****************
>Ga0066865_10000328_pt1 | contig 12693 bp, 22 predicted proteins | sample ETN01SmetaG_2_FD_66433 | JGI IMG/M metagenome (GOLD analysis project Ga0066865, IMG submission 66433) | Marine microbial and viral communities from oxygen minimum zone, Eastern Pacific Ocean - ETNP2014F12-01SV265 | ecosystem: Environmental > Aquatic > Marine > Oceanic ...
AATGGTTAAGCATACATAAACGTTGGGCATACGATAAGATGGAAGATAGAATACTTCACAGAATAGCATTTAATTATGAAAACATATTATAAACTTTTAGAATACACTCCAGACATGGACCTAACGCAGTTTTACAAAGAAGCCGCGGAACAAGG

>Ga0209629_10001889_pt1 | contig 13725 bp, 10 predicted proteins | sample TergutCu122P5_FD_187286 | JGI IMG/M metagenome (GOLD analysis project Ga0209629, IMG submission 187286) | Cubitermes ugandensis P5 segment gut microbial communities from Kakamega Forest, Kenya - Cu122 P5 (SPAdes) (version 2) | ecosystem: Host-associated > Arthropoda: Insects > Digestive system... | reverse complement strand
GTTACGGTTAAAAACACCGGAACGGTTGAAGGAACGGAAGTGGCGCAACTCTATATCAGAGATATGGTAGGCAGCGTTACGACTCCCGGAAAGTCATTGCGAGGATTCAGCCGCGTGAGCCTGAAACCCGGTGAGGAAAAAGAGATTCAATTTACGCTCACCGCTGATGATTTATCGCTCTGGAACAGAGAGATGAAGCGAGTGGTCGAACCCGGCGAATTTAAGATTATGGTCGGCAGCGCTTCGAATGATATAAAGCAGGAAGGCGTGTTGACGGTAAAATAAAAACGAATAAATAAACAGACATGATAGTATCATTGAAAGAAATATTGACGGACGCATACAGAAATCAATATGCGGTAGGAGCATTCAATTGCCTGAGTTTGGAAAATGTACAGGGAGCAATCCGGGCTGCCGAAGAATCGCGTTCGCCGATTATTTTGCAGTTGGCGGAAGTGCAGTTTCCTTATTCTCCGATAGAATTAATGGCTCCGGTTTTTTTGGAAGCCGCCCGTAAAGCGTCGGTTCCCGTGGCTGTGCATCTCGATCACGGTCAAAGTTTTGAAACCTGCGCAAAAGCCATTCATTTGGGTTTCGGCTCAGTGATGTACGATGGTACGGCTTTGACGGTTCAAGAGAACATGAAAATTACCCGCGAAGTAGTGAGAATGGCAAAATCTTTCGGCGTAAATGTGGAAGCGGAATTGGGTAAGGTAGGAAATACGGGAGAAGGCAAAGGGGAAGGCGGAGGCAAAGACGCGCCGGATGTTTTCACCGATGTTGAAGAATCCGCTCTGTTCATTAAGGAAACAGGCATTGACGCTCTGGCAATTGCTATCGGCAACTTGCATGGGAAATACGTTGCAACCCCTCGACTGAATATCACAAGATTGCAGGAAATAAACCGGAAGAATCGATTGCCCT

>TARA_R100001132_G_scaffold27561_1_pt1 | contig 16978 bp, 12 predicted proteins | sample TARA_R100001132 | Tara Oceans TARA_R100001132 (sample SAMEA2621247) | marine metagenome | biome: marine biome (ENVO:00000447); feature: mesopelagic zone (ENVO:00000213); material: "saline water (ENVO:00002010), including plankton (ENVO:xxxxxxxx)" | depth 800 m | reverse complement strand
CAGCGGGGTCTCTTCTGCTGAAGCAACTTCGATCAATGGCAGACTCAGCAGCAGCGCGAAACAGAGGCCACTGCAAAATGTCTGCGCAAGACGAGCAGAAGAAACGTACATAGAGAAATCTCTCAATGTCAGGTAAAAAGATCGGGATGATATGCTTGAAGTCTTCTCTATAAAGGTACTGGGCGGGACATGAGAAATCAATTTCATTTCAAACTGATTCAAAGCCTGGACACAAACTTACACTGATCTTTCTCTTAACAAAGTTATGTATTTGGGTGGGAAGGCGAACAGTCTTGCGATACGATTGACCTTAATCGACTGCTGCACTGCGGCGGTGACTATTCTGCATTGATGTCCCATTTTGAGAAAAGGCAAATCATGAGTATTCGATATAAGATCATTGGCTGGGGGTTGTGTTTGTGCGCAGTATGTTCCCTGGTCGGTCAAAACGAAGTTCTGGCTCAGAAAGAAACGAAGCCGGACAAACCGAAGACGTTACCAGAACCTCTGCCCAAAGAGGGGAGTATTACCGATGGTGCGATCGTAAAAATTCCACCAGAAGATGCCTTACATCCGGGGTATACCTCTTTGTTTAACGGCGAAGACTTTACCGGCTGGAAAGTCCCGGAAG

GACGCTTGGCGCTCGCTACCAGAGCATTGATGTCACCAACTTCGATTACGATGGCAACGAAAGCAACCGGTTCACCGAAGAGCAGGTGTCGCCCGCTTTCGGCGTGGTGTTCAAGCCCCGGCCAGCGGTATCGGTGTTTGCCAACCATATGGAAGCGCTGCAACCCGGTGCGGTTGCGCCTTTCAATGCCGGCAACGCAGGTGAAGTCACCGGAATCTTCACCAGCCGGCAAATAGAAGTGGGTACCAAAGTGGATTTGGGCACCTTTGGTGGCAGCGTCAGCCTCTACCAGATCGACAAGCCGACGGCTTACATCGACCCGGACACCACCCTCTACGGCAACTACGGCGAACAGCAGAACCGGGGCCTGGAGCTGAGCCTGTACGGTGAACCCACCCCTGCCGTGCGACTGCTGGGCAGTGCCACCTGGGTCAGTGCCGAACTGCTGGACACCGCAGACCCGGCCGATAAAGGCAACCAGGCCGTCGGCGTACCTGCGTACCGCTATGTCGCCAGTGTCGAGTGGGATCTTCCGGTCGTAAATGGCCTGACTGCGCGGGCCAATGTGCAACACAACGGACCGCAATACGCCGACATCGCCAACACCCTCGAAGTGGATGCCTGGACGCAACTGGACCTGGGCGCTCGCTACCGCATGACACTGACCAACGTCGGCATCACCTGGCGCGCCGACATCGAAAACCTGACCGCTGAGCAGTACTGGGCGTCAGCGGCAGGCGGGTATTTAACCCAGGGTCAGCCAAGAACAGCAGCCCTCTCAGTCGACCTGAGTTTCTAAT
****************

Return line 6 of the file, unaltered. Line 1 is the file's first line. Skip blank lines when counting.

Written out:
CAGCGGGGTCTCTTCTGCTGAAGCAACTTCGATCAATGGCAGACTCAGCAGCAGCGCGAAACAGAGGCCACTGCAAAATGTCTGCGCAAGACGAGCAGAAGAAACGTACATAGAGAAATCTCTCAATGTCAGGTAAAAAGATCGGGATGATATGCTTGAAGTCTTCTCTATAAAGGTACTGGGCGGGACATGAGAAATCAATTTCATTTCAAACTGATTCAAAGCCTGGACACAAACTTACACTGATCTTTCTCTTAACAAAGTTATGTATTTGGGTGGGAAGGCGAACAGTCTTGCGATACGATTGACCTTAATCGACTGCTGCACTGCGGCGGTGACTATTCTGCATTGATGTCCCATTTTGAGAAAAGGCAAATCATGAGTATTCGATATAAGATCATTGGCTGGGGGTTGTGTTTGTGCGCAGTATGTTCCCTGGTCGGTCAAAACGAAGTTCTGGCTCAGAAAGAAACGAAGCCGGACAAACCGAAGACGTTACCAGAACCTCTGCCCAAAGAGGGGAGTATTACCGATGGTGCGATCGTAAAAATTCCACCAGAAGATGCCTTACATCCGGGGTATACCTCTTTGTTTAACGGCGAAGACTTTACCGGCTGGAAAGTCCCGGAAG